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Injured Children and the Law of Massachusetts

In a recent blog post, I spoke about children and the law of liability when children engage in youth activities. I’d like to develop that principle a little further and today talk about a very important decision of the highest court of Massachusetts. It was Sharon v. The City of Newton, 437 Mass. 99 (2002). The young woman there was a cheerleader and she got hurt in an after-school cheerleading practice. She sued the city of Newton when she came of majority age. There are a couple of things to consider here. I think they are relevant to claims that are often brought on behalf of children.

The first is that the father of Ms. Sharon signed a release as a condition of his daughter’s participation in the after-school activity. The court, the Supreme Judicial Court, considered whether a parent could release the rights of a child. Traditionally, in what we call common law, the Supreme Judicial Court noted that those releases were unenforceable against a minor, thereby allowing the minor to sue. But here the highest court of Massachusetts said otherwise. In fact, the parent, the father, could indeed “contract out” the right of his daughter to sue. The SJC felt that requiring releases as a condition of voluntary participation in extracurricular sports activities is consistent with, and furthers, the public policy of encouraging athletic programs for the youth of Massachusetts. Therefore, the court is looking at what it feels is an important public policy. Having orderly, cost-effective programs that are run for our youth is a societal benefit, if maintained. If it means that negligent suits cannot be brought, that is the trade-off. This decision was not heralded by plaintiff lawyers, as you can imagine, because it curtailed the rights of people, vulnerable people. We are talking about minors who typically do not make decisions for themselves. Keep in mind that a suit can still be brought for gross negligence as those are not contracted out by the release.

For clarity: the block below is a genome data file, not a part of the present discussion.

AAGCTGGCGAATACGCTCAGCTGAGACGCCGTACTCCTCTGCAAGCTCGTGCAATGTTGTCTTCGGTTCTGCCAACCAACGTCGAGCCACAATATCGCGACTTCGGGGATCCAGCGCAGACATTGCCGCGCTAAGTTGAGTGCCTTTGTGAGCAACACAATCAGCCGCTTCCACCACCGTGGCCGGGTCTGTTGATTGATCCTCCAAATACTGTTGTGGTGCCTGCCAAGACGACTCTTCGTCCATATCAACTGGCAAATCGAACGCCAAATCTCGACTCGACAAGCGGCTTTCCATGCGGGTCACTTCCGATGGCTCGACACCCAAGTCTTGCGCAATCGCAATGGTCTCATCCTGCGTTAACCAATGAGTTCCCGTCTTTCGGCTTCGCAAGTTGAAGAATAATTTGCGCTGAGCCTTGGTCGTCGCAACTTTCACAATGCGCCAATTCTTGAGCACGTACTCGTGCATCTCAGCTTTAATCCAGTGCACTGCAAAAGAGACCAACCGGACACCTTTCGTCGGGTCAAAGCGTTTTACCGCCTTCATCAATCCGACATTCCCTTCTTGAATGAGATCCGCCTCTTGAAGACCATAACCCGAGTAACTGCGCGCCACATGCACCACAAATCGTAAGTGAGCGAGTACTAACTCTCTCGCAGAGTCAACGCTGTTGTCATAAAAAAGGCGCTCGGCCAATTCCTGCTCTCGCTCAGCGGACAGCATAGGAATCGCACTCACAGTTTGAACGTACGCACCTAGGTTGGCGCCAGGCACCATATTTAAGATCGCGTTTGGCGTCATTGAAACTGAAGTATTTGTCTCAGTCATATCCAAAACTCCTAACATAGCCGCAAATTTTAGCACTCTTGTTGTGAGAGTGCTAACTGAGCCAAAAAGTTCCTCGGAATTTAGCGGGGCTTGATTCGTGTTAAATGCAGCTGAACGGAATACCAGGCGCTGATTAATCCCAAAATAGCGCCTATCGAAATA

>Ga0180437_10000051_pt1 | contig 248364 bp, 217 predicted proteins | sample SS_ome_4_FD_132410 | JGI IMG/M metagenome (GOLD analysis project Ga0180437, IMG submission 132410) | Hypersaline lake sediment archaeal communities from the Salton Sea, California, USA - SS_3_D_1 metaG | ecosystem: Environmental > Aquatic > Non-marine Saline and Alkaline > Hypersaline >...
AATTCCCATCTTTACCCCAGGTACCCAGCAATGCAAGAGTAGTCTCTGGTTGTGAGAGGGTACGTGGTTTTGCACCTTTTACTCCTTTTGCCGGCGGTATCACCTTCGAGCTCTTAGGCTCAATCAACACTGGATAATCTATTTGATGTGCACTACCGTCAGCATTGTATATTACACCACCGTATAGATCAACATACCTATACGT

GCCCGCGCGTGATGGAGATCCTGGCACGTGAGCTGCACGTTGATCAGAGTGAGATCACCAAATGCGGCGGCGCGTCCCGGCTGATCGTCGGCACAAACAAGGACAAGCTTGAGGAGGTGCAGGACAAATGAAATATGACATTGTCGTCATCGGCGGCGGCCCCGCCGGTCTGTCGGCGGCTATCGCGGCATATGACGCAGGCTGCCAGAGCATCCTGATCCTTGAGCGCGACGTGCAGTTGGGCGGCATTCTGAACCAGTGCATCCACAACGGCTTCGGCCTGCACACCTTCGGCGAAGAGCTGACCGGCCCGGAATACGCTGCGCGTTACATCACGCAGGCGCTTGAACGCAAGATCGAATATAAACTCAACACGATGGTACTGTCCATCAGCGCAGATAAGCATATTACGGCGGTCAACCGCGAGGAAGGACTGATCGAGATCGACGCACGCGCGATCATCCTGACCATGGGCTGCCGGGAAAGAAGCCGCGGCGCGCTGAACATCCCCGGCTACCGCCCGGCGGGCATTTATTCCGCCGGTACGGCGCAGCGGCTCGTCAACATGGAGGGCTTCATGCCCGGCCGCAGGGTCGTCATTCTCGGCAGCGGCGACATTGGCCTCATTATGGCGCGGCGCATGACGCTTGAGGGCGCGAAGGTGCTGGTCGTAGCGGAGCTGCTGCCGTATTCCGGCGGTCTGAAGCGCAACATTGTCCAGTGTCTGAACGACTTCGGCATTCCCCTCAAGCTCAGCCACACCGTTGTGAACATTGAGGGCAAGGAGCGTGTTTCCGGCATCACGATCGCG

The other item that I want to bring to your attention is that the SJC asked if this will remove any incentive on the part of cities and towns to act in a careful manner. They answered that question with an emphatic “no”. The Court reasoned that pressure from the city or town and the public’s governing through the electoral process exerts a positive influence.

I also looked at statutes (as opposed to court cases) in Massachusetts which involve activities in which children are involved: exempted from negligence are municipalities who own land, people who permit recreation on their land, non-profit organizations and voluntary managers and coaches. These entities often involve sports programs for children under eighteen.

As you can tell, so much of law involves balancing. Here, these activities are believed to offer a societal benefit, as the court explicitly said in Sharon v. City of Newton. To facilitate that, the Courts are willing, as is the legislature, to make it harder, though not impossible, to bring a successful action. The higher bar of gross negligence has to be met. Facts can support that difficult standard but much work needs to be done to reach that level. Having brought several such cases, I can say that they are litigated aggressively and despite it being an onerous task, under the right facts, it is something to pursue.

Those facts will have to be established in the discovery process, something that is so much a part of our civil cases. In particular, depositions of witnesses will have to be done, those of coaches, other participants (which means other young players), athletic directors, and certainly those of the injured child’s parents. All of this would be necessary to establish negligence if that were the standard; since the standard is in fact gross negligence, this information will be no less important, and even more important, to ascertain.

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